AWS Cryptography is pleased to announce that today, the National Institute for Standards and Technology (NIST) awarded AWS-LC its validation certificate as a Federal Information Processing Standards (FIPS) 140-3, level 1, cryptographic module. This important milestone enables AWS customers that require FIPS-validated cryptography to leverage AWS-LC as a fully owned AWS implementation.
AWS-LC is an open source cryptographic library that is a fork from Google’s BoringSSL. It is tailored by the AWS Cryptography team to meet the needs of AWS services, which can require a combination of FIPS-validated cryptography, speed of certain algorithms on the target environments, and formal verification of the correctness of implementation of multiple algorithms. FIPS 140 is the technical standard for cryptographic modules for the U.S. and Canadian Federal governments. FIPS 140-3 is the most recent version of the standard, which introduced new and more stringent requirements over its predecessor, FIPS 140-2. The AWS-LC FIPS module underwent extensive code review and testing by a NIST-accredited lab before we submitted the results to NIST, where the module was further reviewed by the Cryptographic Module Validation Program (CMVP).
Our goal in designing the AWS-LC FIPS module was to create a validated library without compromising on our standards for both security and performance. AWS-LC is validated on AWS Graviton2 (c6g, 64-bit AWS custom Arm processor based on Neoverse N1) and Intel Xeon Platinum 8275CL (c5, x86_64) running Amazon Linux 2 or Ubuntu 20.04. Specifically, it includes low-level implementations that target 64-bit Arm and x86 processors, which are essential to meeting—and even exceeding—the performance that customers expect of AWS services. For example, in the integration of the AWS-LC FIPS module with AWS s2n-tls for TLS termination, we observed a 27% decrease in handshake latency in Amazon Simple Storage Service (Amazon S3), as shown in Figure 1.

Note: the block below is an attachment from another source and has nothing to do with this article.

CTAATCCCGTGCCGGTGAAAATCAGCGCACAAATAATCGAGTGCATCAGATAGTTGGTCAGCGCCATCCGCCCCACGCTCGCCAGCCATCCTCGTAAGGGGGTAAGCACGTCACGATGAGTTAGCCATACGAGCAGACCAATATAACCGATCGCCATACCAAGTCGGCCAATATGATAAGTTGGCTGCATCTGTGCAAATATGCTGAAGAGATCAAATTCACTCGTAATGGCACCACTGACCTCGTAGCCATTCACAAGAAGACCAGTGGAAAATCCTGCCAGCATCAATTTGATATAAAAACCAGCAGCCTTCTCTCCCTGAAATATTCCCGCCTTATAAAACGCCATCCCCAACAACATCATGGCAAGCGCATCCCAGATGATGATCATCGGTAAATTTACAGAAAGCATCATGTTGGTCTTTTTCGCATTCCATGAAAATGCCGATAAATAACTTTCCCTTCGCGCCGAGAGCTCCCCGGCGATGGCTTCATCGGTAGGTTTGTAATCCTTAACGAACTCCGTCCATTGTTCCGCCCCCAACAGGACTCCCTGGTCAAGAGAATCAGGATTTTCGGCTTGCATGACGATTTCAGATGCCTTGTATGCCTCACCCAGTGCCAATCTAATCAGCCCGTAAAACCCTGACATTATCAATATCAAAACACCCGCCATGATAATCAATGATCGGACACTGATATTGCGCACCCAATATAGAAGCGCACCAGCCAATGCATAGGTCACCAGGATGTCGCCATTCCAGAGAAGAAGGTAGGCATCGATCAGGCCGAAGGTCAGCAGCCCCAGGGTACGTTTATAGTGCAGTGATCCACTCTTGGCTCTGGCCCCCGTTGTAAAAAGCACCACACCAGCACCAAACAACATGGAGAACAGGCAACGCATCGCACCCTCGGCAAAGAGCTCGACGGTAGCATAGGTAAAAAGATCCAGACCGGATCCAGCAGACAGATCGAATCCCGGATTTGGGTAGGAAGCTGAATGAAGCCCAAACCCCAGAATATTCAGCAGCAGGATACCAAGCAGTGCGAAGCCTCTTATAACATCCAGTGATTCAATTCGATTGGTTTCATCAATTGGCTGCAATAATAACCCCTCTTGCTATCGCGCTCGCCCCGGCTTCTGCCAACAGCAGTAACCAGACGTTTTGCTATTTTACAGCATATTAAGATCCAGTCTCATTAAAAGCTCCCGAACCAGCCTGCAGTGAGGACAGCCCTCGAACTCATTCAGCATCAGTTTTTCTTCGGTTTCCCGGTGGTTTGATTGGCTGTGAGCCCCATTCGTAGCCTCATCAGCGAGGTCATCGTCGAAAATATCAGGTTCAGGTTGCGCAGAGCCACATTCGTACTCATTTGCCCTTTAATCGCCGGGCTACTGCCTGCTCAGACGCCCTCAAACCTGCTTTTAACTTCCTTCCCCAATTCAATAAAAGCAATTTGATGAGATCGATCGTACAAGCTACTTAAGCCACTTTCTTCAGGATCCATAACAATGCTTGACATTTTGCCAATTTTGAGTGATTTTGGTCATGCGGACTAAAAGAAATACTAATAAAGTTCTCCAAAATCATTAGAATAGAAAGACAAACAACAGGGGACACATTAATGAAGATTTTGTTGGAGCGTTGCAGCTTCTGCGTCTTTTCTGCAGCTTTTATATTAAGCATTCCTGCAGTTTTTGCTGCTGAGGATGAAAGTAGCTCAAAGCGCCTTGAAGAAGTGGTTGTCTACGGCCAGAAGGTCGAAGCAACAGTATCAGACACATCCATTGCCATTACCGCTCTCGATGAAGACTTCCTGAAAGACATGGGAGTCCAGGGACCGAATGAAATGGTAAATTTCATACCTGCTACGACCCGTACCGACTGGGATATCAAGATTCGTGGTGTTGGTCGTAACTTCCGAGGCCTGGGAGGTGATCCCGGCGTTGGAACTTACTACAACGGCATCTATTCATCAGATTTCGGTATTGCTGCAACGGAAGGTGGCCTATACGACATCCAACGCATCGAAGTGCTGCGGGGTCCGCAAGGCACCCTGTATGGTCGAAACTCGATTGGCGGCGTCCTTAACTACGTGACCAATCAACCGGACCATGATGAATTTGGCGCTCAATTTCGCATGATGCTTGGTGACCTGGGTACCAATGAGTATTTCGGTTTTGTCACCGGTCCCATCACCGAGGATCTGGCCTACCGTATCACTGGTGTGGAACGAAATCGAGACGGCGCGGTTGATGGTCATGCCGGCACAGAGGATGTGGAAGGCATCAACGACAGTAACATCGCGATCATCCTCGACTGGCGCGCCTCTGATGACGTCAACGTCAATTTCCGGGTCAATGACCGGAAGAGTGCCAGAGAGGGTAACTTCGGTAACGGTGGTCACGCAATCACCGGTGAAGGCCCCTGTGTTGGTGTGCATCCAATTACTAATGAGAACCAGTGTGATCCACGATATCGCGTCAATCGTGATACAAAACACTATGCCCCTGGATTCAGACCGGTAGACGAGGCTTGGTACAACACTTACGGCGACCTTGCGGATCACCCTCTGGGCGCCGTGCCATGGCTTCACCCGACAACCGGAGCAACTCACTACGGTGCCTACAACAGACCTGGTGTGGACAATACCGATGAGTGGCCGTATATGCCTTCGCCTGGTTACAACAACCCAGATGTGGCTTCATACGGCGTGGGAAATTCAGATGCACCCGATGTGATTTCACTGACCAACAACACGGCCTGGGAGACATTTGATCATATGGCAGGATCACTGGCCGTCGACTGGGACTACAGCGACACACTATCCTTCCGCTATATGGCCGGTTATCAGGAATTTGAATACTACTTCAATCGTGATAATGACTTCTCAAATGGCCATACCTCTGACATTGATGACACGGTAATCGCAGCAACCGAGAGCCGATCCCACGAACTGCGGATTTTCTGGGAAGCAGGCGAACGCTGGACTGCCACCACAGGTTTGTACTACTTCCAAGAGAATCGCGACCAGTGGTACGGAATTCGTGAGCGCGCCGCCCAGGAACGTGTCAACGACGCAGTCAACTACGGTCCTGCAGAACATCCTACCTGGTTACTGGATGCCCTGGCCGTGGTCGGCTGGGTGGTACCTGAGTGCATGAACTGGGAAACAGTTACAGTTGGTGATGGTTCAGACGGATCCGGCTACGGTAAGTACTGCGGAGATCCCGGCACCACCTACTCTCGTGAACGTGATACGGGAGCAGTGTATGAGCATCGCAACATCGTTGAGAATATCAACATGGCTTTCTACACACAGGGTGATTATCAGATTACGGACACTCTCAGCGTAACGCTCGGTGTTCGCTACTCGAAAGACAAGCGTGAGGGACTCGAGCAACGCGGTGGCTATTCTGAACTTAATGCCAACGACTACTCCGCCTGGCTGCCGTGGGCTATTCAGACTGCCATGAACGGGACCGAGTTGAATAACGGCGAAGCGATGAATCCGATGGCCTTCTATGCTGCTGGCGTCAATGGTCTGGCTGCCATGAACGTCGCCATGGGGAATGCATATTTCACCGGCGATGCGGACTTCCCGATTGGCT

AWS-LC integrates CPU-Jitter as the source of entropy, which works on widely available modern processors with high-resolution timers by measuring the tiny time variations of CPU instructions. Users of AWS-LC FIPS can have confidence that the keys it generates adhere to the required security strength. As a result, the library can be run with no uncertainty about the impact of a different processor on the entropy claims.
AWS-LC is a high-performance cryptographic library that provides an API for direct integration with C and C++ applications. To support a wider developer community, we’re providing integrations of a future version of the AWS-LC FIPS module, v2.0, into the AWS Libcrypto for Rust (aws-lc-rs) and ACCP 2.0 libraries . aws-lc-rs is API-compatible with the popular Rust library named ring, with additional performance enhancements and support for FIPS. Amazon Corretto Crypto Provider 2.0 (ACCP) is an open source OpenJDK implementation interfacing with low-level cryptographic algorithms that equips Java developers with fast cryptographic services. AWS-LC FIPS module v2.0 is currently submitted to an accredited lab for FIPS validation testing, and upon completion will be submitted to NIST for certification.
Today’s AWS-LC FIPS 140-3 certificate is an important milestone for AWS-LC, as a performant and verified library. It’s just the beginning; AWS is committed to adding more features, supporting more operating environments, and continually validating and maintaining new versions of the AWS-LC FIPS module as it grows.
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